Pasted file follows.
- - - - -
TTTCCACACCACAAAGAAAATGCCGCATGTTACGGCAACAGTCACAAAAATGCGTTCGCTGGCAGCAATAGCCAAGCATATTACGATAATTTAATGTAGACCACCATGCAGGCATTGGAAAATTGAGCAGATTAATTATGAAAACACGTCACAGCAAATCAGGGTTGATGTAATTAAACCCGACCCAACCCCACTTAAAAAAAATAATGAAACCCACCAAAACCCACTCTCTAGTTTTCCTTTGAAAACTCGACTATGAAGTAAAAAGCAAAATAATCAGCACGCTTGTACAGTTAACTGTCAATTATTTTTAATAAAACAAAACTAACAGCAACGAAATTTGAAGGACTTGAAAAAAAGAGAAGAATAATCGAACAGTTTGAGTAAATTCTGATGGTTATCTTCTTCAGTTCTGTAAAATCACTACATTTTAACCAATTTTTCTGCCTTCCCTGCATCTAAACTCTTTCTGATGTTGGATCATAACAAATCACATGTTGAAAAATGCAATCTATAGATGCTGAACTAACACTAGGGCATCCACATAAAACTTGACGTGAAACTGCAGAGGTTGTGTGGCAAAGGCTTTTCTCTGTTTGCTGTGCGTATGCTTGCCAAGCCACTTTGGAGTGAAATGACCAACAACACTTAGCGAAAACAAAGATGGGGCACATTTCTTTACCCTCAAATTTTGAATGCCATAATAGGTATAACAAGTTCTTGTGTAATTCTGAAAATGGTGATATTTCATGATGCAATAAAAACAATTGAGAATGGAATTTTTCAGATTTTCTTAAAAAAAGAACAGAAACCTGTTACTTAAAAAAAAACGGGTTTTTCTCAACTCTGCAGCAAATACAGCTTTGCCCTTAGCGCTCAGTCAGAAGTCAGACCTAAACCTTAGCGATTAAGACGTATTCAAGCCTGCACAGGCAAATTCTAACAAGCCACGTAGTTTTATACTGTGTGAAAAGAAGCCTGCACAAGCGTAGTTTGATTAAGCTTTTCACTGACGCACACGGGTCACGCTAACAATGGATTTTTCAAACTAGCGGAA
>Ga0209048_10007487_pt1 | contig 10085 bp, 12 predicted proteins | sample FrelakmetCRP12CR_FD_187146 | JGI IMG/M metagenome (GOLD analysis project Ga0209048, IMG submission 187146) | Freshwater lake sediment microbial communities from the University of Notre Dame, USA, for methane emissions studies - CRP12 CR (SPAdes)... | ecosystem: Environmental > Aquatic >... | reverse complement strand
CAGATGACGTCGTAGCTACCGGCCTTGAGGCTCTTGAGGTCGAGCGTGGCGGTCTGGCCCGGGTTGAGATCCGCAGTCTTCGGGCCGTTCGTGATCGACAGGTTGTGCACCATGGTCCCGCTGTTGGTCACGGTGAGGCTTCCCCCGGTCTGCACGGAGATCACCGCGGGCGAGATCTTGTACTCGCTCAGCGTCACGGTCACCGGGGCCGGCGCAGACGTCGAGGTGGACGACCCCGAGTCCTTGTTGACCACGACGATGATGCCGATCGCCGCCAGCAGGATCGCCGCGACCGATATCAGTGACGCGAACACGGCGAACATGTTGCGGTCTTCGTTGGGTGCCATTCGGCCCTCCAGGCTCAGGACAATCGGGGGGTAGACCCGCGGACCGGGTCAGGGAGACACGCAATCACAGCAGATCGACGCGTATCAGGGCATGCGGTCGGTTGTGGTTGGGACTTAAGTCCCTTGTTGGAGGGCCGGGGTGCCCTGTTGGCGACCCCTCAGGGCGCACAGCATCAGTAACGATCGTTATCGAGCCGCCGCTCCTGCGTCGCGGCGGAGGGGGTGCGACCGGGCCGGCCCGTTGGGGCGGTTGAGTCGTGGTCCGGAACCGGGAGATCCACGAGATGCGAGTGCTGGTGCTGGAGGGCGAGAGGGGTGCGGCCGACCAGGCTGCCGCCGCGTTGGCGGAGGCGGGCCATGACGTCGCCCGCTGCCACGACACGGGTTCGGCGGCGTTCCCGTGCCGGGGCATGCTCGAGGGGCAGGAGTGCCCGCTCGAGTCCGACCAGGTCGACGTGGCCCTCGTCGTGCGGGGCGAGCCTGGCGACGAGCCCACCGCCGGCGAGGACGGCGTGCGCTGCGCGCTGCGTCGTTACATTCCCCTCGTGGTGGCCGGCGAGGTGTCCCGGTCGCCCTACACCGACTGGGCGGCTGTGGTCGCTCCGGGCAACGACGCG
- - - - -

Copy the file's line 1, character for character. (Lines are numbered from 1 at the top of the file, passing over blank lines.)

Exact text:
TTTCCACACCACAAAGAAAATGCCGCATGTTACGGCAACAGTCACAAAAATGCGTTCGCTGGCAGCAATAGCCAAGCATATTACGATAATTTAATGTAGACCACCATGCAGGCATTGGAAAATTGAGCAGATTAATTATGAAAACACGTCACAGCAAATCAGGGTTGATGTAATTAAACCCGACCCAACCCCACTTAAAAAAAATAATGAAACCCACCAAAACCCACTCTCTAGTTTTCCTTTGAAAACTCGACTATGAAGTAAAAAGCAAAATAATCAGCACGCTTGTACAGTTAACTGTCAATTATTTTTAATAAAACAAAACTAACAGCAACGAAATTTGAAGGACTTGAAAAAAAGAGAAGAATAATCGAACAGTTTGAGTAAATTCTGATGGTTATCTTCTTCAGTTCTGTAAAATCACTACATTTTAACCAATTTTTCTGCCTTCCCTGCATCTAAACTCTTTCTGATGTTGGATCATAACAAATCACATGTTGAAAAATGCAATCTATAGATGCTGAACTAACACTAGGGCATCCACATAAAACTTGACGTGAAACTGCAGAGGTTGTGTGGCAAAGGCTTTTCTCTGTTTGCTGTGCGTATGCTTGCCAAGCCACTTTGGAGTGAAATGACCAACAACACTTAGCGAAAACAAAGATGGGGCACATTTCTTTACCCTCAAATTTTGAATGCCATAATAGGTATAACAAGTTCTTGTGTAATTCTGAAAATGGTGATATTTCATGATGCAATAAAAACAATTGAGAATGGAATTTTTCAGATTTTCTTAAAAAAAGAACAGAAACCTGTTACTTAAAAAAAAACGGGTTTTTCTCAACTCTGCAGCAAATACAGCTTTGCCCTTAGCGCTCAGTCAGAAGTCAGACCTAAACCTTAGCGATTAAGACGTATTCAAGCCTGCACAGGCAAATTCTAACAAGCCACGTAGTTTTATACTGTGTGAAAAGAAGCCTGCACAAGCGTAGTTTGATTAAGCTTTTCACTGACGCACACGGGTCACGCTAACAATGGATTTTTCAAACTAGCGGAA